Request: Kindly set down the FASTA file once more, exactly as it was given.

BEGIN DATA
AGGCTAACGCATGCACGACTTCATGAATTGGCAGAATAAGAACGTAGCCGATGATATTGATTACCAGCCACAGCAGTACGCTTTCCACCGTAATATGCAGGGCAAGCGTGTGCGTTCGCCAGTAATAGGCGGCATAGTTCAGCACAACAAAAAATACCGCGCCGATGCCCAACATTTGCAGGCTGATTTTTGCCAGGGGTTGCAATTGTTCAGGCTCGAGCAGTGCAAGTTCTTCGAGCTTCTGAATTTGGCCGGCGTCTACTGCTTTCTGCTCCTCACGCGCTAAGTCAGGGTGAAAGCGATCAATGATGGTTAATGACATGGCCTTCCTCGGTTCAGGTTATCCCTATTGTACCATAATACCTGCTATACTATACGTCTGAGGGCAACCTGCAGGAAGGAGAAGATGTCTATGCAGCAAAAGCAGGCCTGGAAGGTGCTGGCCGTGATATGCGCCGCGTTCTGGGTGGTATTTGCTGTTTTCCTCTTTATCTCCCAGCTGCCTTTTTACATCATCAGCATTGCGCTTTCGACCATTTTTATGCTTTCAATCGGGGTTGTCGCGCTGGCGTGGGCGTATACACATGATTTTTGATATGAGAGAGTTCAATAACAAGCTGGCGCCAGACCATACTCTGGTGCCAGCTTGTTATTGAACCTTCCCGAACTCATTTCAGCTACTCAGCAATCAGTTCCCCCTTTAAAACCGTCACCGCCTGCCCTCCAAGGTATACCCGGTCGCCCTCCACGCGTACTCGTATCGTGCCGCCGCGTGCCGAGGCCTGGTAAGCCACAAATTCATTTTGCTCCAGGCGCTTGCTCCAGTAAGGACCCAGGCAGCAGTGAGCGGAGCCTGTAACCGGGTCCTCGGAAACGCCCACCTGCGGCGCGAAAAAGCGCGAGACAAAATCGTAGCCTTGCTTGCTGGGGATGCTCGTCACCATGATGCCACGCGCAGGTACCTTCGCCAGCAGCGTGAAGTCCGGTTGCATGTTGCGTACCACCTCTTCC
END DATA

AGGCTAACGCATGCACGACTTCATGAATTGGCAGAATAAGAACGTAGCCGATGATATTGATTACCAGCCACAGCAGTACGCTTTCCACCGTAATATGCAGGGCAAGCGTGTGCGTTCGCCAGTAATAGGCGGCATAGTTCAGCACAACAAAAAATACCGCGCCGATGCCCAACATTTGCAGGCTGATTTTTGCCAGGGGTTGCAATTGTTCAGGCTCGAGCAGTGCAAGTTCTTCGAGCTTCTGAATTTGGCCGGCGTCTACTGCTTTCTGCTCCTCACGCGCTAAGTCAGGGTGAAAGCGATCAATGATGGTTAATGACATGGCCTTCCTCGGTTCAGGTTATCCCTATTGTACCATAATACCTGCTATACTATACGTCTGAGGGCAACCTGCAGGAAGGAGAAGATGTCTATGCAGCAAAAGCAGGCCTGGAAGGTGCTGGCCGTGATATGCGCCGCGTTCTGGGTGGTATTTGCTGTTTTCCTCTTTATCTCCCAGCTGCCTTTTTACATCATCAGCATTGCGCTTTCGACCATTTTTATGCTTTCAATCGGGGTTGTCGCGCTGGCGTGGGCGTATACACATGATTTTTGATATGAGAGAGTTCAATAACAAGCTGGCGCCAGACCATACTCTGGTGCCAGCTTGTTATTGAACCTTCCCGAACTCATTTCAGCTACTCAGCAATCAGTTCCCCCTTTAAAACCGTCACCGCCTGCCCTCCAAGGTATACCCGGTCGCCCTCCACGCGTACTCGTATCGTGCCGCCGCGTGCCGAGGCCTGGTAAGCCACAAATTCATTTTGCTCCAGGCGCTTGCTCCAGTAAGGACCCAGGCAGCAGTGAGCGGAGCCTGTAACCGGGTCCTCGGAAACGCCCACCTGCGGCGCGAAAAAGCGCGAGACAAAATCGTAGCCTTGCTTGCTGGGGATGCTCGTCACCATGATGCCACGCGCAGGTACCTTCGCCAGCAGCGTGAAGTCCGGTTGCATGTTGCGTACCACCTCTTCC